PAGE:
SMAP stands for Soil Moisture Active Passive – a reference to the sensors on board. The satellite will scan the Earth’s soil for moisture down to about 5 cm of depth ... once it gets aloft. Thursday's launch was scrubbed because of poor wind conditions. NASA will try again on Friday.
Bradley Doorn, program manager of NASA’s Water Resources Applied Research Program, says the mission has several primary purposes: “One largely is drought, and understanding drought better but also things like flood forecasting and weather forecasting. The information is unprecedented.”
The $916 million, three-year mission has attracted the interest of hundreds of government agencies, private sector companies, environmental groups and universities — 45 so-called “early adopters” have already started working with NASA to prepare to use the satellite’s data.
City University of New York and the New York City Department of Environmental Protection want the data for management of the city’s drinking-water supply. The World Food Program plans on using the data for flood forecasting. Doorn says John Deere, Environment Canada, and Willis Re, a reinsurance company, are also preparing to use the soil moisture data.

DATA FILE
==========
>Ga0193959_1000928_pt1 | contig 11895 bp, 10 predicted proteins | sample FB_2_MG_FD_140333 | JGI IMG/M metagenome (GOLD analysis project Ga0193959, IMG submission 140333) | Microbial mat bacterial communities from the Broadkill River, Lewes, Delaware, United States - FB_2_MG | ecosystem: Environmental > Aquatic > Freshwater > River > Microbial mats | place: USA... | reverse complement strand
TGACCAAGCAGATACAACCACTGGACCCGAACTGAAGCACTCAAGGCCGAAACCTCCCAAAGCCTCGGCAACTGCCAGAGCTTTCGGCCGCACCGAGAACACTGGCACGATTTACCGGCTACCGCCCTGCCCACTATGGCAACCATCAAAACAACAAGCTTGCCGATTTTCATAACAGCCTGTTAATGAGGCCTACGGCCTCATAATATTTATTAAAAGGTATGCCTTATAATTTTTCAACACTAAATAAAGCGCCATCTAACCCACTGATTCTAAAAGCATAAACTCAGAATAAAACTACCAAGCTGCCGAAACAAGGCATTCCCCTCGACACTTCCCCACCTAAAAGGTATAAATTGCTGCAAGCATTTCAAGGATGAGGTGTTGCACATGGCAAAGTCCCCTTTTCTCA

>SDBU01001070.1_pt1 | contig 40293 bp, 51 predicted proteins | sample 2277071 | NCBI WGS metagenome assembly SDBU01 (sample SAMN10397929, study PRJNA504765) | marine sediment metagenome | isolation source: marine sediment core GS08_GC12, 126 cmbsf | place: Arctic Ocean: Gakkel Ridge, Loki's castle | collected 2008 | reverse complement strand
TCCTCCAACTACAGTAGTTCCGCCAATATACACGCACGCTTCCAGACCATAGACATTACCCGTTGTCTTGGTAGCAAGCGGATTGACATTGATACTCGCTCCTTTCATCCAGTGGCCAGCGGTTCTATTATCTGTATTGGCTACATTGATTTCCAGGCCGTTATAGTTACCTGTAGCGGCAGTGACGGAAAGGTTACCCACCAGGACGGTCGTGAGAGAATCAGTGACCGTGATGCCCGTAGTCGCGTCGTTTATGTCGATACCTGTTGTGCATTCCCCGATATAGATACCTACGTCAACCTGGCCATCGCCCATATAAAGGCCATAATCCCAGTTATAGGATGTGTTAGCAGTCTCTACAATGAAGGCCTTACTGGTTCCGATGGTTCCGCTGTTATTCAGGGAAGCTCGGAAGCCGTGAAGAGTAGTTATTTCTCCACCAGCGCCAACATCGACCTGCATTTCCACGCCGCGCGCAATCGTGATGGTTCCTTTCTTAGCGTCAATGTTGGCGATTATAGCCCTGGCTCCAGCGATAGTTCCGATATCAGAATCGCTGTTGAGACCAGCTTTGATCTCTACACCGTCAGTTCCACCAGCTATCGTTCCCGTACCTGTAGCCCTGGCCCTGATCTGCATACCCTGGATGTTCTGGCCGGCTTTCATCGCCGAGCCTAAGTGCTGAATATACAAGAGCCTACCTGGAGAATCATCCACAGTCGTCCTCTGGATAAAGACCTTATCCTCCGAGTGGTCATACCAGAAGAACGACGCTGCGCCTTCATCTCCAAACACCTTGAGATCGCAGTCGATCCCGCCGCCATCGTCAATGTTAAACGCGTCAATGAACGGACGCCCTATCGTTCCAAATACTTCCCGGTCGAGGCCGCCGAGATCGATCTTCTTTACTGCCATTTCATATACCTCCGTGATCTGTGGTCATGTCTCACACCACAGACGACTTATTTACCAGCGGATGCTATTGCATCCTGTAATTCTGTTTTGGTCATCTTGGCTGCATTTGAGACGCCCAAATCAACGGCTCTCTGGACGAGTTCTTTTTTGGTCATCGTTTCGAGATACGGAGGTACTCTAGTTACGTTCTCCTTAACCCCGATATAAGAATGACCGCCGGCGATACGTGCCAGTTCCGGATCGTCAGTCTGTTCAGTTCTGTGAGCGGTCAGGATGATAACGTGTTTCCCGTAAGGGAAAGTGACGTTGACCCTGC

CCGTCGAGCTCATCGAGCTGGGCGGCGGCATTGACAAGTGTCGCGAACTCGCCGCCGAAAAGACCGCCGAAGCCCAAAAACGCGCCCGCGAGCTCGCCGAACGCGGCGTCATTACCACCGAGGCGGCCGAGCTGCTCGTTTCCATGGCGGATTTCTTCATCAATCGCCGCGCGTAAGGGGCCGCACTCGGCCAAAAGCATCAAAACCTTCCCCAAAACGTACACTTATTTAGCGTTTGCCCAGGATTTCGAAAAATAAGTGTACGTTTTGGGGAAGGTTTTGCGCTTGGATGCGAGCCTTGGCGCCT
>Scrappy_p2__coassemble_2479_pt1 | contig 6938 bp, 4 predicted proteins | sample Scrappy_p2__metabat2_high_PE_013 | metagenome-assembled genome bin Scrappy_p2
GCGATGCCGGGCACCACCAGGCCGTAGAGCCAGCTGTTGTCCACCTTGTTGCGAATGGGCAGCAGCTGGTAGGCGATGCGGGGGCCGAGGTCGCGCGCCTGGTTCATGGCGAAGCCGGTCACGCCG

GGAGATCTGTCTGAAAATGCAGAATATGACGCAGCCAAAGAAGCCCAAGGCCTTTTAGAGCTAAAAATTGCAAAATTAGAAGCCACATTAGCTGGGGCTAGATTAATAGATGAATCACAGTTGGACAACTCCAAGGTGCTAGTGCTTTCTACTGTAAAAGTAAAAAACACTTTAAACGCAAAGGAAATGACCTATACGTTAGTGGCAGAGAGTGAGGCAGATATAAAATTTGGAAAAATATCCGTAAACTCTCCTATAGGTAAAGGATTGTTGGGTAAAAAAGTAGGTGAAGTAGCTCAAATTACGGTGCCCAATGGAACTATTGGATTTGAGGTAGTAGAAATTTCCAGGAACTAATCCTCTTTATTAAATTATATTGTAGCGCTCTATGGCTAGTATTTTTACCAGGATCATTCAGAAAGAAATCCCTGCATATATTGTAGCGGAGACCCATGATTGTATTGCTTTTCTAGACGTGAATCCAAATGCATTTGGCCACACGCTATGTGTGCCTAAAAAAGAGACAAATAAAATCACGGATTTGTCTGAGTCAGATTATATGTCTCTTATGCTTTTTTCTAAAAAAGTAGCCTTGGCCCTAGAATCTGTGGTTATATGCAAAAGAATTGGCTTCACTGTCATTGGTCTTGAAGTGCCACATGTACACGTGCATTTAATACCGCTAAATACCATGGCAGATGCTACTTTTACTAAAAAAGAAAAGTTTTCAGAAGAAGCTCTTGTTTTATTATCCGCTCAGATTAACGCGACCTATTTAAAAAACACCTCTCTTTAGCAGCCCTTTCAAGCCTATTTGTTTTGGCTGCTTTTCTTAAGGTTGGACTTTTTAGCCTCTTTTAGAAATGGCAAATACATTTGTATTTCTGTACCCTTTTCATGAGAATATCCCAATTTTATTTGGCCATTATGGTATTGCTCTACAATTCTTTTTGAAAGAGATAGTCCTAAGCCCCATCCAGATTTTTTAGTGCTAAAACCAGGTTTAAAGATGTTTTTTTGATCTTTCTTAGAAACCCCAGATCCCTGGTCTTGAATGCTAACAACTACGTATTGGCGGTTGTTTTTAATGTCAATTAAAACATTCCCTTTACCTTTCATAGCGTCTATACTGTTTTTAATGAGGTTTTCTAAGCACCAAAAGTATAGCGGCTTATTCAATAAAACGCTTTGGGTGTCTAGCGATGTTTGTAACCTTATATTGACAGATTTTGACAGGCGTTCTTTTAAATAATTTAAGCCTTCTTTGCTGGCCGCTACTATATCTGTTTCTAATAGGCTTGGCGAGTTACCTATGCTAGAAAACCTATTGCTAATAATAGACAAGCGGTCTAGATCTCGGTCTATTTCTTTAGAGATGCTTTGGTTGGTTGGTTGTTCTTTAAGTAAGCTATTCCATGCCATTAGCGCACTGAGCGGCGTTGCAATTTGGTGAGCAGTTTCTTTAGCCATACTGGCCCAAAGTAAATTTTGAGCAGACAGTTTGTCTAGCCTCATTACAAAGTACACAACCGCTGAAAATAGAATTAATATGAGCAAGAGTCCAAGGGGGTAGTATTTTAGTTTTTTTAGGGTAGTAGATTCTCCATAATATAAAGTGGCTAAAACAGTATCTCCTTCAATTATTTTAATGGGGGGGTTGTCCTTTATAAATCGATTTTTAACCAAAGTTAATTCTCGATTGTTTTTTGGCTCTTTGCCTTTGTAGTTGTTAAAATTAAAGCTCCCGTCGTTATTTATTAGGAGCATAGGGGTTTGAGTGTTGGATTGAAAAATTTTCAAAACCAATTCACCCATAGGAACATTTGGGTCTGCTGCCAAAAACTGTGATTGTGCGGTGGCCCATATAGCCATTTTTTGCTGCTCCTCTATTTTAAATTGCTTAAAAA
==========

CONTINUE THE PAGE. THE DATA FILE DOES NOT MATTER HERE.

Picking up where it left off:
Doorn says it isn’t unusual for NASA to partner with other groups, but NASA has been trying to get organizations involved earlier on in the process. “Soil moisture is such a critical measurement that many users readily see as needed, so they immediately are drawn to it. There are a lot of people hungry for data, and hungry for this type of information,” he says.
The satellite scans the Earth’s surface with microwaves, which can slightly penetrate soil, and interprets the reflected waves for signs of moisture. The observatory also scans the Earth’s natural microwave emissions.
And if you're curious about what the satellite will hear while it's out in the atmosphere, NASA's SoundCloud account has you covered:
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